That may all sound a bit high faluting, but in the next 12-18 months, there will be increasing pressure on communicators and, IMHO, those that will be most successful are the ones that remember that 'PR is the conscience of corporations'. By successful, I mean successful for the corporations and brands they represent. 

Social media is making all communications transparent and company motives and actions viewable by everyone. So sticking to a strong set of principles and ethics and 'doing the right thing' will earn more respect and trust from the people the companies are communicating with. 

Wednesday, 21 January 2009

Wiki for social media examples

A great resource for anyone wanting for find examples of social media in action is beingpeterkim.com. It lists the company, how it is using social media, links to it and even states the country where it is being used. Which is nice.



Peter Kim, I don't know who you are, but I thank you for making my life a tiny bit easier.



Sunday, 18 January 2009

Genius Durex video

This brilliant video that Durex produced in the states was pointed out to me by Chris Reed. I know it's bad form to post about your client, but I hope you'll forgive this small indulgence [I didn't have anything to do with the video, it was created by an agency in the US, called Superfad, and was covered in the Guardian online here, so I'm not trying to push it, honest.]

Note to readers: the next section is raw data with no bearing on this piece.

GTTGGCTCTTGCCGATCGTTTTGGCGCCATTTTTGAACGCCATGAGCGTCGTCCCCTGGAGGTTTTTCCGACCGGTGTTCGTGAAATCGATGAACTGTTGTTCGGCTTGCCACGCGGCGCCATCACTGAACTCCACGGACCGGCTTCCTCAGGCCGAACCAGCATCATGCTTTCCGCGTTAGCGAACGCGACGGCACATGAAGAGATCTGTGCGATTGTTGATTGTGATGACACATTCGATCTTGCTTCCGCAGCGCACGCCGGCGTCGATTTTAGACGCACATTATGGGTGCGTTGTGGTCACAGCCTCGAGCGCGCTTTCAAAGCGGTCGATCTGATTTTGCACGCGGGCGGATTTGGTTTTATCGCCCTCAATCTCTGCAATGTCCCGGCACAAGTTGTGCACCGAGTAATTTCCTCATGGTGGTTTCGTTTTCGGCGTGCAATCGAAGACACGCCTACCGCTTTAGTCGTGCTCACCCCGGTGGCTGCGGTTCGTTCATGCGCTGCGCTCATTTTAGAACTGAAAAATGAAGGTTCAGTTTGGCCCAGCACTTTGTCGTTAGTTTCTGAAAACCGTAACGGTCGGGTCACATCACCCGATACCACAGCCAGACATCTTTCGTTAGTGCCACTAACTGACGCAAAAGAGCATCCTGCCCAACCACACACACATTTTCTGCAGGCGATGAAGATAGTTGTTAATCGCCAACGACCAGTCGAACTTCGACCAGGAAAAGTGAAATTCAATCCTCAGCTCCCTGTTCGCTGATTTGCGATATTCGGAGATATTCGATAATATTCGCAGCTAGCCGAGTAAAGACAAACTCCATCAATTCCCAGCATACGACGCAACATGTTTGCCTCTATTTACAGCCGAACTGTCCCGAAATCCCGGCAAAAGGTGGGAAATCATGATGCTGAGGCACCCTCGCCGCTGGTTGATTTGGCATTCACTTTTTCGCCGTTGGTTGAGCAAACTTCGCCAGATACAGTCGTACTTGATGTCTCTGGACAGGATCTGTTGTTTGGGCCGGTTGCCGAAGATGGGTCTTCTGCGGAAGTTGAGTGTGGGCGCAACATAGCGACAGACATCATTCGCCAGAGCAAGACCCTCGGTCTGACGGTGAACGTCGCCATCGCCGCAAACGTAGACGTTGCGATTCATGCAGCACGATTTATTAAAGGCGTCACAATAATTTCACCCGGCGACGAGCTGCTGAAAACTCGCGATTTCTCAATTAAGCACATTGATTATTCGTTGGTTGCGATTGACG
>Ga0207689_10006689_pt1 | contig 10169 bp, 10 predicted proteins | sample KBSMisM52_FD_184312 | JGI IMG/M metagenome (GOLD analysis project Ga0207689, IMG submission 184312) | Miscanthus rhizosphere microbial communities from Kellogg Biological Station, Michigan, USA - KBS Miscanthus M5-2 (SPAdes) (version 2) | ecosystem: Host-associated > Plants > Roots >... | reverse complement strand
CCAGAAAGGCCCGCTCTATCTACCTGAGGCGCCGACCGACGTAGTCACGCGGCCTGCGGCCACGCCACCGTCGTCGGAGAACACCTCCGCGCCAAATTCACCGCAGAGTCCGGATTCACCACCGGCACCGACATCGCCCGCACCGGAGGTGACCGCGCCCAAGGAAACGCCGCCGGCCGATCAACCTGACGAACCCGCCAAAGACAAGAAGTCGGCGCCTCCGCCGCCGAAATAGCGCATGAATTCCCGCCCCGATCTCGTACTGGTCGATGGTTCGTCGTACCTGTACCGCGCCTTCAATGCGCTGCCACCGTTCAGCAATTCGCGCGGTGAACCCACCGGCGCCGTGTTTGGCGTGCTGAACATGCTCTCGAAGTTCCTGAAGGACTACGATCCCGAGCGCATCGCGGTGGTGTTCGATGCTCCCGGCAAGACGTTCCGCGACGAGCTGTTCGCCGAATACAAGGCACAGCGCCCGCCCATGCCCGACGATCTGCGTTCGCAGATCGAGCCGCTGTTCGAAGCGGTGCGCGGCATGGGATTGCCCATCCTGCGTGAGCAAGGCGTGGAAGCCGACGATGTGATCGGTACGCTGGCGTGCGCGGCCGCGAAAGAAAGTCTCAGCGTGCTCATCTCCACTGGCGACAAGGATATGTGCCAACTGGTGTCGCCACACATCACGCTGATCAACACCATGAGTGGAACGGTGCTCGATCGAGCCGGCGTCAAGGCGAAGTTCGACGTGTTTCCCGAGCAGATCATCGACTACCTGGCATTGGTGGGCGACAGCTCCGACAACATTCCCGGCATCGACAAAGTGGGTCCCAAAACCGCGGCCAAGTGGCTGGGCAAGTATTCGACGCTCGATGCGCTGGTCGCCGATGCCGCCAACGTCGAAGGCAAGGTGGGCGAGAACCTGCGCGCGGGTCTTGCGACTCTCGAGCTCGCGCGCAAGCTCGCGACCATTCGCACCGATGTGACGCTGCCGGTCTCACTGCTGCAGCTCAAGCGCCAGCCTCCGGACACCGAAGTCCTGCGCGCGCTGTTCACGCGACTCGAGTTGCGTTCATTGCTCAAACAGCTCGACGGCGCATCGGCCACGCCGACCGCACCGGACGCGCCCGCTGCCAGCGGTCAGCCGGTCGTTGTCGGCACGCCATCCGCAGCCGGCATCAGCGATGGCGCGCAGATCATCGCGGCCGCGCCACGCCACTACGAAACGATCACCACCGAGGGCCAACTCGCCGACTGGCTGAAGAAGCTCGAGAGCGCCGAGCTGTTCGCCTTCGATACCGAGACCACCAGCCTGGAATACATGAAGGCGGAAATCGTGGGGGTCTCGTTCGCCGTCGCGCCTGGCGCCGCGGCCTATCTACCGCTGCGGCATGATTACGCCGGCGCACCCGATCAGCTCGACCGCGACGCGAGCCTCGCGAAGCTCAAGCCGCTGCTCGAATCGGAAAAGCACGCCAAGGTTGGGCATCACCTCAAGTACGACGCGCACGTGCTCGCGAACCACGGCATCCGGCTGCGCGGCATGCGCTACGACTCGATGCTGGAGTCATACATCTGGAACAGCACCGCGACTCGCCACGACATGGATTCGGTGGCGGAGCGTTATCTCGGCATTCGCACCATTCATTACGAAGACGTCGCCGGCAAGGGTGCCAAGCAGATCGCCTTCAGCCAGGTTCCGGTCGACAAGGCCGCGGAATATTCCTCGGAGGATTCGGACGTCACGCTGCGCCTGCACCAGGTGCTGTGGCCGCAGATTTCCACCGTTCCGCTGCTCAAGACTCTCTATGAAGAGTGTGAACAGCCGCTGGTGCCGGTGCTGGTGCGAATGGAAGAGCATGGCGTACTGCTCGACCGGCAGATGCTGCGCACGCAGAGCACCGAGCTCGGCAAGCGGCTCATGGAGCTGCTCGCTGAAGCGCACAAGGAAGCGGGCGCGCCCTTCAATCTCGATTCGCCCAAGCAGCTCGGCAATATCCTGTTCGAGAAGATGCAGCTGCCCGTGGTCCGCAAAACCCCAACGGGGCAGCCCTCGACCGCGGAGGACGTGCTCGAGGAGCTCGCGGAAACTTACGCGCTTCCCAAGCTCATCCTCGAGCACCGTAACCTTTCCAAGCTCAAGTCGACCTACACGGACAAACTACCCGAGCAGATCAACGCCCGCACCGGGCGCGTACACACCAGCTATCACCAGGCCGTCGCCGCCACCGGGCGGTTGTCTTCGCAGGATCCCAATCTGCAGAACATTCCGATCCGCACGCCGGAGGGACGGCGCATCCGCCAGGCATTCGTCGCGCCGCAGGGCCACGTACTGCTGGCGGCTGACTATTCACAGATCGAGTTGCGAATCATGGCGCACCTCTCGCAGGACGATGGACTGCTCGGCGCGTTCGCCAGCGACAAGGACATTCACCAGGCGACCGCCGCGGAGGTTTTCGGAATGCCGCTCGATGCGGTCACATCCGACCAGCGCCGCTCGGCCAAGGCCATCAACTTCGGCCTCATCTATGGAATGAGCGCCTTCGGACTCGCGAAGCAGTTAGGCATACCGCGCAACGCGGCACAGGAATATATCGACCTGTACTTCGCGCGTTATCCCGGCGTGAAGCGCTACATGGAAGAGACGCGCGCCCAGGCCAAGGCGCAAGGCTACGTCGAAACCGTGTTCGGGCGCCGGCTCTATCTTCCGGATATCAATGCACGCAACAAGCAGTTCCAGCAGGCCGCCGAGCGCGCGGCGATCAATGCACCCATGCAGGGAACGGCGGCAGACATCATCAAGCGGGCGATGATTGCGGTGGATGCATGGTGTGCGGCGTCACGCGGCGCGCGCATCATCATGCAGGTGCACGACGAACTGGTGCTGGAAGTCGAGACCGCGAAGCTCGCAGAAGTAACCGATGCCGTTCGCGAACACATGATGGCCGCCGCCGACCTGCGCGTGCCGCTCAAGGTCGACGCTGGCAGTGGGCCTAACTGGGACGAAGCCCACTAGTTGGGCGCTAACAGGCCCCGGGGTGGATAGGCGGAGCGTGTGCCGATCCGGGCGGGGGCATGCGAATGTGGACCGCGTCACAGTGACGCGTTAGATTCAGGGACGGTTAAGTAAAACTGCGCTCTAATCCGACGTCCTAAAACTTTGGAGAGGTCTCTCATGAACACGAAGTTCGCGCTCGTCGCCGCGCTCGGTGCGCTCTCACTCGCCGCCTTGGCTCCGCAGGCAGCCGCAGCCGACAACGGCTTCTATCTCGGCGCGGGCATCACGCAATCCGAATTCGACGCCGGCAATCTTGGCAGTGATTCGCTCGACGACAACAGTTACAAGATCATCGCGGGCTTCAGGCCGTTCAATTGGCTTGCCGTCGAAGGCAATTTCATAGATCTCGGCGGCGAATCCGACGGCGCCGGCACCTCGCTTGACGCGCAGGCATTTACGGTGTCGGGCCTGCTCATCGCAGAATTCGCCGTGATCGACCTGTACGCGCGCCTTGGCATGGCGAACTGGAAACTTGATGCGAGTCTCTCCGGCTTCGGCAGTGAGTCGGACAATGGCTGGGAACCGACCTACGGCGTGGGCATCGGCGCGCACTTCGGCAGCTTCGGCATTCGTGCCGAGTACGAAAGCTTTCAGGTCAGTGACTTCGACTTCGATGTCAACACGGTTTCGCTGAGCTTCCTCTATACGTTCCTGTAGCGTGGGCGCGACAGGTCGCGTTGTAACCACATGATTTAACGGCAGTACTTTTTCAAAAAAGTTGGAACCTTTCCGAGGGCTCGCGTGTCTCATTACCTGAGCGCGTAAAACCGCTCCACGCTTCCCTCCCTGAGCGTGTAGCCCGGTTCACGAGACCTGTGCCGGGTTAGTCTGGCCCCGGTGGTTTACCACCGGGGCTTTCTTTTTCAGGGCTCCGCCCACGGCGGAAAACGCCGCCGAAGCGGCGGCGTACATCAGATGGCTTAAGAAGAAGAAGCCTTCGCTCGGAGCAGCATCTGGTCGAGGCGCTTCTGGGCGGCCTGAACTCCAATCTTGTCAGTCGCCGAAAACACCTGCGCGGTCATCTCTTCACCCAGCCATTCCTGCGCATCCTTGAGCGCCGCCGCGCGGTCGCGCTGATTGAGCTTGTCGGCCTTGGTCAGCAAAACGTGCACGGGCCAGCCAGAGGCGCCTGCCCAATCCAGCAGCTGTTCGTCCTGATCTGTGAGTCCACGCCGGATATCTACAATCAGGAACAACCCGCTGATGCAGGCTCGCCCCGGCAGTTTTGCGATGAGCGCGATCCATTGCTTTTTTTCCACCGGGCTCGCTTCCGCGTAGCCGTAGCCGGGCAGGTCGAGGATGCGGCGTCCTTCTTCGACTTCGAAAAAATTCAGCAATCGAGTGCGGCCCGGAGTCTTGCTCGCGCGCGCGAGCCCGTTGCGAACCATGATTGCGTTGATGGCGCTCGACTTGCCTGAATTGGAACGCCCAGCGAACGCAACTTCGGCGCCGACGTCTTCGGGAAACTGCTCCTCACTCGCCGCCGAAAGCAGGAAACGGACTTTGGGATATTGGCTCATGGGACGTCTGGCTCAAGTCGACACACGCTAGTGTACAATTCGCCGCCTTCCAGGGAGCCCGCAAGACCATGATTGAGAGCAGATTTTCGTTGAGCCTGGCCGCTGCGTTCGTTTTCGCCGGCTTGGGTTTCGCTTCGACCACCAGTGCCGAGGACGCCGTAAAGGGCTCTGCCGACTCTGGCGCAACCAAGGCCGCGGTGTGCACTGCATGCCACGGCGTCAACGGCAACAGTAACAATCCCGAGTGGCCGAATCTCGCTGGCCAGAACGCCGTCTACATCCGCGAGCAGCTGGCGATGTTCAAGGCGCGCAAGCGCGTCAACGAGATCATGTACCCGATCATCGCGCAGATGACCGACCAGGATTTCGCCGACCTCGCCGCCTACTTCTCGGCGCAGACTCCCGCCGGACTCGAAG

The things I love about it are:
  1. The brand is at the core of the video but it is not overtly shoved down your throat. You don't mind being shown the brand at the end, in fact it feels right [if that make sense]
  2. Its simplicity - it's not overly produced and uses a very simple concept to cover a sensitive and personal issue i.e. sex
  3. Humour - without stating the obvious, it is very funny and makes you want to pass it on.
I just wish I'd thought of it.

Friday, 16 January 2009

Social Media Manchester Jan 2009

Enjoyed my first Social Media Manchester event on Wednesday. Being new to the area and not knowing what to expect, I was really impressed with the organisation and turn out. There must have been about 40 plus people there, ranging from software engineers, to PR and marketing types, and a chap who labelled himself 'treehugger'.